New Zealand, winners of the last three tournaments, top the table with 78 points.

This season’s Women’s and Men’s World Series offer nations their first chance at Paris 2024 Olympic qualification for teams that finish in the top four, excluding hosts France.

Women’s co-captain Olivia Apps said her team’s main focus was earning a spot at the next summer’s games.

“Our goal for the year was definitely to qualify for the Olympics and finish in that top four (or) top five at the World Series,” Apps told CBC Sports. “That goal right now seems a little far for us.

“A lot of us get our energy from playing in front of our friends and family and playing in front of a crowd as big as it is in Vancouver, so I know everyone is really excited.”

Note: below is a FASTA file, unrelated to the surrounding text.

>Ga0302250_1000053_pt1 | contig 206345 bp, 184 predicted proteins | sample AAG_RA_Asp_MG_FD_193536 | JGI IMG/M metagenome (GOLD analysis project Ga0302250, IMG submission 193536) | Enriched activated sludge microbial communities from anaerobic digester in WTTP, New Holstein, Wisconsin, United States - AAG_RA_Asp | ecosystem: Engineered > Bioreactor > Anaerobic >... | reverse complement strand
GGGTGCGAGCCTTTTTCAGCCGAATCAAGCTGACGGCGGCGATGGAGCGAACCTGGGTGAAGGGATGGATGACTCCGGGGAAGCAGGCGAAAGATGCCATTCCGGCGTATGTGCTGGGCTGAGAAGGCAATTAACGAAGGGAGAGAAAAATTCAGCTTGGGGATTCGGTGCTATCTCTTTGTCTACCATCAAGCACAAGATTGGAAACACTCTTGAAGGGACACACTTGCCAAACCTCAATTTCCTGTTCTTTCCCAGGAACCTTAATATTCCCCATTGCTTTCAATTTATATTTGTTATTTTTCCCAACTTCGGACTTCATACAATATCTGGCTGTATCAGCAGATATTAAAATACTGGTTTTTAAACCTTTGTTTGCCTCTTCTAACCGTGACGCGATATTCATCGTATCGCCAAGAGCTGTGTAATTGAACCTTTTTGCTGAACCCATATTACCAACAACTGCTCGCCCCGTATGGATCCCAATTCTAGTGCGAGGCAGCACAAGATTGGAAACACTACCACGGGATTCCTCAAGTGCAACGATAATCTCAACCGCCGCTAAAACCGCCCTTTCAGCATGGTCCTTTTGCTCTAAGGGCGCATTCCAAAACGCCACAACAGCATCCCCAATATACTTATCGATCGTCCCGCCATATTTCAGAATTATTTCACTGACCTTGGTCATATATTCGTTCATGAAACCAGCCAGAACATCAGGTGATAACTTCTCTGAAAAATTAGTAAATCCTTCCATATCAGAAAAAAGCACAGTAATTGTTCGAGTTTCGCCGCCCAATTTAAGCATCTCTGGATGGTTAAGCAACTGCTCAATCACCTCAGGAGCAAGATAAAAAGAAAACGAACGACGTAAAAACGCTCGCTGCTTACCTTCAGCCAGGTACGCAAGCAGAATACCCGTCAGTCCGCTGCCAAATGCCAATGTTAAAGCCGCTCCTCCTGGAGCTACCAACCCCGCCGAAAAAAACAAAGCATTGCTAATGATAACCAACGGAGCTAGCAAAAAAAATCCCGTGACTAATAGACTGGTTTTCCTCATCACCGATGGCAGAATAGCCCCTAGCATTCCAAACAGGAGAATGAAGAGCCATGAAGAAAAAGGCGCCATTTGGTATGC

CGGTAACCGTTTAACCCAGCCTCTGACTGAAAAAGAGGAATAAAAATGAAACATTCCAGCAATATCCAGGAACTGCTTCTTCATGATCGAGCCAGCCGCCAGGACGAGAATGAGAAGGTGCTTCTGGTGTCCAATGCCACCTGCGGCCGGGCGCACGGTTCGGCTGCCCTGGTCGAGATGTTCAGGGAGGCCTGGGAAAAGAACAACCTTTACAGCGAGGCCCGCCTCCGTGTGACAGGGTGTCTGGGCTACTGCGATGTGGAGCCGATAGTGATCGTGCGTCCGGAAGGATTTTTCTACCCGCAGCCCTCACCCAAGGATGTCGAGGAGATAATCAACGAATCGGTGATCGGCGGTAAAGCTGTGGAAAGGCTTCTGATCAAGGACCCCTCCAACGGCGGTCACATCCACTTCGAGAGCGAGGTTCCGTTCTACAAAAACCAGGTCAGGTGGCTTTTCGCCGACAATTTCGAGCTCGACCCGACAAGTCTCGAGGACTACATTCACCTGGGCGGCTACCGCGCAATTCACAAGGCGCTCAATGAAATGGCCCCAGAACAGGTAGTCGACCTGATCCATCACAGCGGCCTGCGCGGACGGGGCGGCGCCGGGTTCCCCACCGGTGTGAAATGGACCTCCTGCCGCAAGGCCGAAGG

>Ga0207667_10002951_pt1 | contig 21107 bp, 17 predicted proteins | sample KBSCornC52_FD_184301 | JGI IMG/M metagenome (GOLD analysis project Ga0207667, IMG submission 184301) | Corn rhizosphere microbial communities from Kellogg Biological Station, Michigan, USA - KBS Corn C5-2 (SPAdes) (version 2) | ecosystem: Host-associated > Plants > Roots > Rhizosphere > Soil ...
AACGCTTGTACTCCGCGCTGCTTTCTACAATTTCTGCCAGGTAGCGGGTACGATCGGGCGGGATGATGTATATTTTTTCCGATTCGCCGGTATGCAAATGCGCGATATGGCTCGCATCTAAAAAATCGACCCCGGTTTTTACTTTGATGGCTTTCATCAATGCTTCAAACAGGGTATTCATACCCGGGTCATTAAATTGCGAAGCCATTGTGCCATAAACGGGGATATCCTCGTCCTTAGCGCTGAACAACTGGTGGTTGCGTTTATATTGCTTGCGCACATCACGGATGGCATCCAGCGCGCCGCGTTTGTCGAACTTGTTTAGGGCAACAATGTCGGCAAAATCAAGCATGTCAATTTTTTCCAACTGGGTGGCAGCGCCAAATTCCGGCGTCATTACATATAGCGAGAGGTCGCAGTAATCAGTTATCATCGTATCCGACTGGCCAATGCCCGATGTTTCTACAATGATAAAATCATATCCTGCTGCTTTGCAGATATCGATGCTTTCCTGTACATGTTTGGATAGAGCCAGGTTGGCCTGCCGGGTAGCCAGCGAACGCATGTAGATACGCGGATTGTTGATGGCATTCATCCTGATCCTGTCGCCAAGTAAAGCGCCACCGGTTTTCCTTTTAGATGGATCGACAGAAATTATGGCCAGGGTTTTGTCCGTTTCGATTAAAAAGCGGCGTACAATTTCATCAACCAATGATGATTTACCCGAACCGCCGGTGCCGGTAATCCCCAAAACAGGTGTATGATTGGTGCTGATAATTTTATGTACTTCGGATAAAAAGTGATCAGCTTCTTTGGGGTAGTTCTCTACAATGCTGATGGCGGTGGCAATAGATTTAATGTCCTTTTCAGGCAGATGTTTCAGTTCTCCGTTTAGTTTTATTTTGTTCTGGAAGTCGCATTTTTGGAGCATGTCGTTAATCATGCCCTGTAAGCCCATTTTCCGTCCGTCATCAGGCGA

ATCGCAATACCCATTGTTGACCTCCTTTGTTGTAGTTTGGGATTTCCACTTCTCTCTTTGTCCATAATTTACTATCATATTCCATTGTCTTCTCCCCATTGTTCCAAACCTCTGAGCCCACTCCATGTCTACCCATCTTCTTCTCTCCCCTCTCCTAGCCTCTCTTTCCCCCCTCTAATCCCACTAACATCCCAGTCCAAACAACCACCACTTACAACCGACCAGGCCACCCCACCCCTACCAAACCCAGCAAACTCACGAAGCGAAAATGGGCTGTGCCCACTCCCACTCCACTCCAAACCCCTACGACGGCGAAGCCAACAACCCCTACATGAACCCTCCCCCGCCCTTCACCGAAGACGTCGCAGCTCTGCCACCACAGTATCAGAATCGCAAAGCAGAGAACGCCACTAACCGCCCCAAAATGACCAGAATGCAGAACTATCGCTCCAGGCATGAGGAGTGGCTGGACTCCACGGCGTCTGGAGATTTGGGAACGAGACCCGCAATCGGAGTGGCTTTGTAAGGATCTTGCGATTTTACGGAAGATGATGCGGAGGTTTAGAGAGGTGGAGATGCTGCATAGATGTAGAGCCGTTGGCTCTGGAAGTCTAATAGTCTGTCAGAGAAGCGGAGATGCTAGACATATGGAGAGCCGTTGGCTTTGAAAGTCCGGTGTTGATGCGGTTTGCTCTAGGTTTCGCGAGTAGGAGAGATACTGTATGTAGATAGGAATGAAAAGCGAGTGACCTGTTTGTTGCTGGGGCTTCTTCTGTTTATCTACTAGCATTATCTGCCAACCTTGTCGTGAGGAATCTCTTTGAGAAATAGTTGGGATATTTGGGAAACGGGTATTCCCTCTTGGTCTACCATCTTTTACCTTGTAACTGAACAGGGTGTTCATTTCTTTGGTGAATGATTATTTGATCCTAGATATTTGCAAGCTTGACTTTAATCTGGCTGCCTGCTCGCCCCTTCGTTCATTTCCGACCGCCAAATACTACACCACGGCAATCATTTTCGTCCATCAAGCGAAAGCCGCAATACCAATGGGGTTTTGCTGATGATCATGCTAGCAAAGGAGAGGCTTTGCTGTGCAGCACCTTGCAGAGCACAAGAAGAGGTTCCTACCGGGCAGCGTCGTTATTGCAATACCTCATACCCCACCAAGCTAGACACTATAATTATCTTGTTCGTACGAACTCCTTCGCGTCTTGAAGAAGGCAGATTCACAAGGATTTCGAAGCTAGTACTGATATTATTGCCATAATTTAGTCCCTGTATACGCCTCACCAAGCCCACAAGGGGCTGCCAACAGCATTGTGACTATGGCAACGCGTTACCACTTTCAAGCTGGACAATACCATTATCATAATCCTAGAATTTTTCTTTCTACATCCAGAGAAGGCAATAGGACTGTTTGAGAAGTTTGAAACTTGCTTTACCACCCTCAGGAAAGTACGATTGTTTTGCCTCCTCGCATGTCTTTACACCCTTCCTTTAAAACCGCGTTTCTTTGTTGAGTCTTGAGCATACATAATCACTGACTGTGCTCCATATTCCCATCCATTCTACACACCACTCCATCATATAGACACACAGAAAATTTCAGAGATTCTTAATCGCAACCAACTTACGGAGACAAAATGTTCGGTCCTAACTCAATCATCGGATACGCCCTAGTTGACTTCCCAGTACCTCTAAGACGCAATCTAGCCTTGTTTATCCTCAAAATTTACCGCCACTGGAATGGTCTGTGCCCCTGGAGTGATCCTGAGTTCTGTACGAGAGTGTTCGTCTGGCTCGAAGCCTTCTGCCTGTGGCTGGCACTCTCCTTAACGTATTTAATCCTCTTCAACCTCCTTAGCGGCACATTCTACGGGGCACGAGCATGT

WATCHES | Women’s World Rugby Sevens Series Sydney: Canada vs Brazil:

HSBC Women’s World Rugby Sevens Series Sydney: Canada v Brazil

Watch Canada play Brazil in the HSBC Women’s World Rugby Sevens Series stop in Sydney, Australia.

Women to feed off of Vancouver’s “crazy” crowd

Former Canadian women’s team captain Ghislaine Landry, who was honored at the Langford Sevens last year after retiring in 2021, is looking forward to seeing the team compete on one of rugby’s biggest stages.

“The Vancouver crowd is absolutely crazy,” Landry told CBC Sports. “It’s become one of the favorite (stances) of the series for a lot of players because of that, so for the women to play in front of all those fans is going to be an incredible experience.”

Landry believes the tournament could also provide the Canadian women with a valuable lesson as the focus could potentially shift to the alternate regional qualifiers for the Paris Games.